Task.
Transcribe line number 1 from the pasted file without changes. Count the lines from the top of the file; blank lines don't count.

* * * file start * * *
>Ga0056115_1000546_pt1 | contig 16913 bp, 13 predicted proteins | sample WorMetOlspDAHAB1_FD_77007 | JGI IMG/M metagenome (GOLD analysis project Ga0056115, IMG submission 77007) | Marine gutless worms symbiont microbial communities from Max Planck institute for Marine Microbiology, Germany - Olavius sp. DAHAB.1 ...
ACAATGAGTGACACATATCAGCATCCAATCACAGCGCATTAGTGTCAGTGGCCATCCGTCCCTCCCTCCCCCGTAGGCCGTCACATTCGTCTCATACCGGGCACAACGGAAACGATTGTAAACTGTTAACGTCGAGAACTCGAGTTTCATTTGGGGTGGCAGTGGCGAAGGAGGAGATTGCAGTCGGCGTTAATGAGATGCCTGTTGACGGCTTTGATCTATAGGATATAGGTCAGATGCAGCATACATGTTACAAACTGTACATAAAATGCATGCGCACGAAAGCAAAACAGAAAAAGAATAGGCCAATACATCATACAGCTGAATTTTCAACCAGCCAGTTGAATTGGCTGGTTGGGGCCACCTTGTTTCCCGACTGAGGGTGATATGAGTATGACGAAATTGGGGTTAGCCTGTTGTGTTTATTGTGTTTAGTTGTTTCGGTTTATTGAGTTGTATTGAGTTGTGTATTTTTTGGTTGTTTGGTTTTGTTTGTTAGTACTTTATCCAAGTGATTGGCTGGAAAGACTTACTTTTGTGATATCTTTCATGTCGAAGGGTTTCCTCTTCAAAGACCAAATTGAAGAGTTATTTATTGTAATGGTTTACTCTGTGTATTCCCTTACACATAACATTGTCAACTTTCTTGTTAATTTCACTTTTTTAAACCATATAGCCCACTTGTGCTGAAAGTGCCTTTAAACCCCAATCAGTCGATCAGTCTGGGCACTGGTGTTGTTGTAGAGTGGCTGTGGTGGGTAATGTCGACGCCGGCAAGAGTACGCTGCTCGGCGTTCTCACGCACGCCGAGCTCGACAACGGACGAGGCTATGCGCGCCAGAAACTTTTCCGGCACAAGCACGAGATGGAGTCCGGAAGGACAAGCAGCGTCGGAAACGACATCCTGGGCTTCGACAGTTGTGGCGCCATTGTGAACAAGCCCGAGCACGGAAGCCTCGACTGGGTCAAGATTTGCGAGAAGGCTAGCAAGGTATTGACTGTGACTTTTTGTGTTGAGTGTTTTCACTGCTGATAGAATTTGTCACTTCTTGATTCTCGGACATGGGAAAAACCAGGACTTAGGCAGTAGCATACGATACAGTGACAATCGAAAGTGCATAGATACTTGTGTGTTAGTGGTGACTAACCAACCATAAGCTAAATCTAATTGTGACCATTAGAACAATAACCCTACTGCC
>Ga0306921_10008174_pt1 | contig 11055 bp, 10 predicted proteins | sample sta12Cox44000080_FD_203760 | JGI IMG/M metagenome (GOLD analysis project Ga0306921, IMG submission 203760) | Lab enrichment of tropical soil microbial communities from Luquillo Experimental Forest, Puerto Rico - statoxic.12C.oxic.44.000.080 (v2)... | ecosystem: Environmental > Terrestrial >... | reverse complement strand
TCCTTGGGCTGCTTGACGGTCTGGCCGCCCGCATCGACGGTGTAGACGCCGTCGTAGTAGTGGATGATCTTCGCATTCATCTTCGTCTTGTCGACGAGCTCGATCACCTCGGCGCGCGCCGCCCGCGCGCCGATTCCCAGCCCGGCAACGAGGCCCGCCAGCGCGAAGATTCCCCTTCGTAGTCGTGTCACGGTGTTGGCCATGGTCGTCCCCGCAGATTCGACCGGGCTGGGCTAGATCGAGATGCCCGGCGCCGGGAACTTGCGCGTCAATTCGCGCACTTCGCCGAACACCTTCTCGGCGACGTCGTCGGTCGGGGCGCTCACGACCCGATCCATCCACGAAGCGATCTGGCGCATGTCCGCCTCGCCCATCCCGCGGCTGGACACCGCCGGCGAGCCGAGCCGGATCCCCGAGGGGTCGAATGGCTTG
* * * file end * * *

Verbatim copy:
>Ga0056115_1000546_pt1 | contig 16913 bp, 13 predicted proteins | sample WorMetOlspDAHAB1_FD_77007 | JGI IMG/M metagenome (GOLD analysis project Ga0056115, IMG submission 77007) | Marine gutless worms symbiont microbial communities from Max Planck institute for Marine Microbiology, Germany - Olavius sp. DAHAB.1 ...